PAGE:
The first thing I thought on hearing this was that I feel a little sorry for Asgeir, because it is impossible to hear it and not think about Nirvana. I mean, that’s probably to be expected – it is a cover of a Nirvana song, after all. But I don’t just mean think of Nirvana. I mean really address Cobain’s value as a songwriter.

When stripped back like this, with a skilled vocalist, a song’s chord changes are laid out bare. And here they really excel. They draw you in with a moody chord progression – it is clear now that this is what is really drawing you in in Nirvana’s original, not the winding guitar part – before piling into the chorus, which hovers between minor (sad sounding) and major (happy sounding) chords like The Beatles. And it has a similar effect as, say, Yesterday or Day In The Life. It’s reflective but still uplifting. It’s kind of like watching the serious bit in a funny film, and it’s really nice. Because when listening to music it’s often impossible to not think of context, whether that’s yours or someone else’s, and when stripped back it becomes clear that this song chimes so well with the obvious context that it did not exist in when it was written.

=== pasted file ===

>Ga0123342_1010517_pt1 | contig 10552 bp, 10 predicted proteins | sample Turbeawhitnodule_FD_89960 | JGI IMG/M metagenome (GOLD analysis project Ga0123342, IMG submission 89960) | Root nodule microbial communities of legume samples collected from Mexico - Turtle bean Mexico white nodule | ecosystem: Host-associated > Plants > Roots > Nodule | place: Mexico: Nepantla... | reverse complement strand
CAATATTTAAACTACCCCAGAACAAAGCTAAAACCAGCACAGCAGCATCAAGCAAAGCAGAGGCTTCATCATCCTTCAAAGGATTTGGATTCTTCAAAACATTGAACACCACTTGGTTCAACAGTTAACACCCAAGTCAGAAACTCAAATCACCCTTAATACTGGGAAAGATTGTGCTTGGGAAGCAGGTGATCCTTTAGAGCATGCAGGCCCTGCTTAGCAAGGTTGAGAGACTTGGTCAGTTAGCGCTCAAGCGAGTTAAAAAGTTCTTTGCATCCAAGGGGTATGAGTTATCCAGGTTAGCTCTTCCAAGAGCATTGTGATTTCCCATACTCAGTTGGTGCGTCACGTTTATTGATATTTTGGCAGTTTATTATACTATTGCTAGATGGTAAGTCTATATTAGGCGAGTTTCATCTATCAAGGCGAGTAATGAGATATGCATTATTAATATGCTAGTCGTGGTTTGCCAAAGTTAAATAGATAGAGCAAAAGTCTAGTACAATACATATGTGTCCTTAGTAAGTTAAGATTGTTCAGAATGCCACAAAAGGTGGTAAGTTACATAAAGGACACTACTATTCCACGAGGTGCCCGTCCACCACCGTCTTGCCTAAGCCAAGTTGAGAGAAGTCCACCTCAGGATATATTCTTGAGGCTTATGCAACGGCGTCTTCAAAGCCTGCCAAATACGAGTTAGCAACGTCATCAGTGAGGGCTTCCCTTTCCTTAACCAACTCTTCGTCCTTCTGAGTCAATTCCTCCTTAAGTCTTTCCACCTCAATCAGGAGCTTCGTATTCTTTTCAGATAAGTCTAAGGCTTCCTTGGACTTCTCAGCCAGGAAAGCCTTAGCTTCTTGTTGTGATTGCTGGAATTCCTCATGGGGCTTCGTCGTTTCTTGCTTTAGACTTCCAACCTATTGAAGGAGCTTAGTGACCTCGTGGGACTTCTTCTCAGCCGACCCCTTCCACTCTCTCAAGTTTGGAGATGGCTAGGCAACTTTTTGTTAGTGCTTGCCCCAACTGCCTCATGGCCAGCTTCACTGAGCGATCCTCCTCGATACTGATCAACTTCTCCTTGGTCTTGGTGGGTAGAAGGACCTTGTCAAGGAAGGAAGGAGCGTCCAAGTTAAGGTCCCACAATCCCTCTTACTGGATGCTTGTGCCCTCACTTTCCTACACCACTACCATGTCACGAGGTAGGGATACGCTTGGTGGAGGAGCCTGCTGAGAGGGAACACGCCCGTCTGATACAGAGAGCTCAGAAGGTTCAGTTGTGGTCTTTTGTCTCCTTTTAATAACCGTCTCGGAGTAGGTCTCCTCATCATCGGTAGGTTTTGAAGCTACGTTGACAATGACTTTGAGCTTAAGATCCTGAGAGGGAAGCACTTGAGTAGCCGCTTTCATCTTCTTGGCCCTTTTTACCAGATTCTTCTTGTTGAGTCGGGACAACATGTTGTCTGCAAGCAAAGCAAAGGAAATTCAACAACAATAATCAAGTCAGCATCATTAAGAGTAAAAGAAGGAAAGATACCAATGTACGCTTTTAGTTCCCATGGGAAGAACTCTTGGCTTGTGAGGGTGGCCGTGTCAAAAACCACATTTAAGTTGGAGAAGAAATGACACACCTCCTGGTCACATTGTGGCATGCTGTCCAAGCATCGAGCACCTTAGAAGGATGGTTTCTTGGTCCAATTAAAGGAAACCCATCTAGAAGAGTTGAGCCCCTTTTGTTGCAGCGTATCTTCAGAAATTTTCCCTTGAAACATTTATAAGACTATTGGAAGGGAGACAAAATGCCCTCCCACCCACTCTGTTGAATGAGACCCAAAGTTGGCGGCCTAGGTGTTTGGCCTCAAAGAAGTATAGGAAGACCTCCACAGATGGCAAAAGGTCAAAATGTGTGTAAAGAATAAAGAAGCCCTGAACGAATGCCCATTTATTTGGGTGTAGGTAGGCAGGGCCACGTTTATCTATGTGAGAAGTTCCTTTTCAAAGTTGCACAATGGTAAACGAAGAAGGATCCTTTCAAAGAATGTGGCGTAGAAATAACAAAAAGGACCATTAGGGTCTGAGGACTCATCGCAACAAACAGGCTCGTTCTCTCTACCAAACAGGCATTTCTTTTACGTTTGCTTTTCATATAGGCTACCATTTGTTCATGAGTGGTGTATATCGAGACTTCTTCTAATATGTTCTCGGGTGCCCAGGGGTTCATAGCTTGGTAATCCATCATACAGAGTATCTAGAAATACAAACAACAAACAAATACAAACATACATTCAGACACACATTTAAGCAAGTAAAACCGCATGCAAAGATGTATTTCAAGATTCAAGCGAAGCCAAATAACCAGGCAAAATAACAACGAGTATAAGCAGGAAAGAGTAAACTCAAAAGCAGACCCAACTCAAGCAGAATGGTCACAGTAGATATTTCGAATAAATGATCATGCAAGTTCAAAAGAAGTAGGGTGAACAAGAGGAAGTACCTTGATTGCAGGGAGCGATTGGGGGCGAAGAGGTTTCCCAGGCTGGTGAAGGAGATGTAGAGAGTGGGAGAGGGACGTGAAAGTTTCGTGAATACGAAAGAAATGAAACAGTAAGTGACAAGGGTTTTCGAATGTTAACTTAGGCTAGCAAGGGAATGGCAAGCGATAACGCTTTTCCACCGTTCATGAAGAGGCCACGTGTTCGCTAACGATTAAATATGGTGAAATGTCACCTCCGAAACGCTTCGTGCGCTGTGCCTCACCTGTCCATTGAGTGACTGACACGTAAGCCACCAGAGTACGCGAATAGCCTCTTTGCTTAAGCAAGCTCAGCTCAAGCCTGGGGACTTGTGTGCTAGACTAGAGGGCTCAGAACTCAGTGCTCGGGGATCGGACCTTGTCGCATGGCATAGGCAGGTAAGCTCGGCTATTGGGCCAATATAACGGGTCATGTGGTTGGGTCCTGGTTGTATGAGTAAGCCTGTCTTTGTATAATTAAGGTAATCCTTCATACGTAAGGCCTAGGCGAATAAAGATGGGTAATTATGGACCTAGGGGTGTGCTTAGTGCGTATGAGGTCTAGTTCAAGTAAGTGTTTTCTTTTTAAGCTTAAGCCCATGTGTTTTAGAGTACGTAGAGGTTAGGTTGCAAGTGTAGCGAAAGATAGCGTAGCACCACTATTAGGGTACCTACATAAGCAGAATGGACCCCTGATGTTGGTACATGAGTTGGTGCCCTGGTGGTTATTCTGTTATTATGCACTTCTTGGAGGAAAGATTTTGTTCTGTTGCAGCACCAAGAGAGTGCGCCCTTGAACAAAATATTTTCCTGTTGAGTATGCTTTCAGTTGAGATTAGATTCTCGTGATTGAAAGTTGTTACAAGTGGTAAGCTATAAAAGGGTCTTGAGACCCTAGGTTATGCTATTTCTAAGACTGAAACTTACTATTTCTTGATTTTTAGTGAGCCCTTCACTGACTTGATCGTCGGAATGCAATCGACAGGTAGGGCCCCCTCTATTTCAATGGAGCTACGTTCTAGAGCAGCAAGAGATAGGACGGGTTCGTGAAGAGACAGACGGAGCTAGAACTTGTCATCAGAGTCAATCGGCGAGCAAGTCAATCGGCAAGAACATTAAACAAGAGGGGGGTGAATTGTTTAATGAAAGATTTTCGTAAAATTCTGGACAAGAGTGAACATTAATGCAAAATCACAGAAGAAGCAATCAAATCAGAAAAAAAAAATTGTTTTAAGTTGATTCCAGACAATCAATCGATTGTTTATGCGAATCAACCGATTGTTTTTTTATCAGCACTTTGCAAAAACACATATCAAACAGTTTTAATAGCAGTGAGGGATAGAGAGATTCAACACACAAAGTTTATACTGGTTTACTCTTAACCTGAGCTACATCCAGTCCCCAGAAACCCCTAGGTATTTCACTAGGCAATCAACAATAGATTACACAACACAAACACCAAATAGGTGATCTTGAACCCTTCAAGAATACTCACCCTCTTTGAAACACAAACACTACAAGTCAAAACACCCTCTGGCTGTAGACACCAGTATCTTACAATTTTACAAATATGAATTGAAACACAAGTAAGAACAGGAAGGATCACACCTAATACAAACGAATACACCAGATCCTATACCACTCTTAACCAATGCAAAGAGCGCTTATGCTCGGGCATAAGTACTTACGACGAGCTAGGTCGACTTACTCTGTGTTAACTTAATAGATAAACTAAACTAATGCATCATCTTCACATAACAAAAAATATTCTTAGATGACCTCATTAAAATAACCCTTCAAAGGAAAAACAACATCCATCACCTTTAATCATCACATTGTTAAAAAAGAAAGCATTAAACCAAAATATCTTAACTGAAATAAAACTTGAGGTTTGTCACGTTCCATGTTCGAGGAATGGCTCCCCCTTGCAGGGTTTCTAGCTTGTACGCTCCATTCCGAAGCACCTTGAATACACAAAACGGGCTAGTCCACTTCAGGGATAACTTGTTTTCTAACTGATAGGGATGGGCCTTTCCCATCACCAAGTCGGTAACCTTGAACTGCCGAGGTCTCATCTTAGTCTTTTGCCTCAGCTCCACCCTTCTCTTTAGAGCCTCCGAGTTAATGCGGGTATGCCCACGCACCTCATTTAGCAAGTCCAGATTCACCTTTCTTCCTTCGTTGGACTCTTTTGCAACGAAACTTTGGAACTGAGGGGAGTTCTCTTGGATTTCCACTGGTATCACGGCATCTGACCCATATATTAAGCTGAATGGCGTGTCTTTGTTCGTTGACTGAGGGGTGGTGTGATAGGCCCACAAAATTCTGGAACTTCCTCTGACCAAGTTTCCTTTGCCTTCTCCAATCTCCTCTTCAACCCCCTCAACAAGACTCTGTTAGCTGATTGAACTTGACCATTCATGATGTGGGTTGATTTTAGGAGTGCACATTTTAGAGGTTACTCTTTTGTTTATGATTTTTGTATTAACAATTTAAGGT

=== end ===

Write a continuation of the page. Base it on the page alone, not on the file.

I don’t think this is really present in the original. Any reflection is buried in overdrive. Is that necessarily a bad thing? Of course not.  The two versions of this song serve different purposes (as the best cover versions do). The original aims firstly to excite and secondly to hammer home any meaning it contains in the most violent way. The cover is a bit more gentle, but it’s aim is gentler.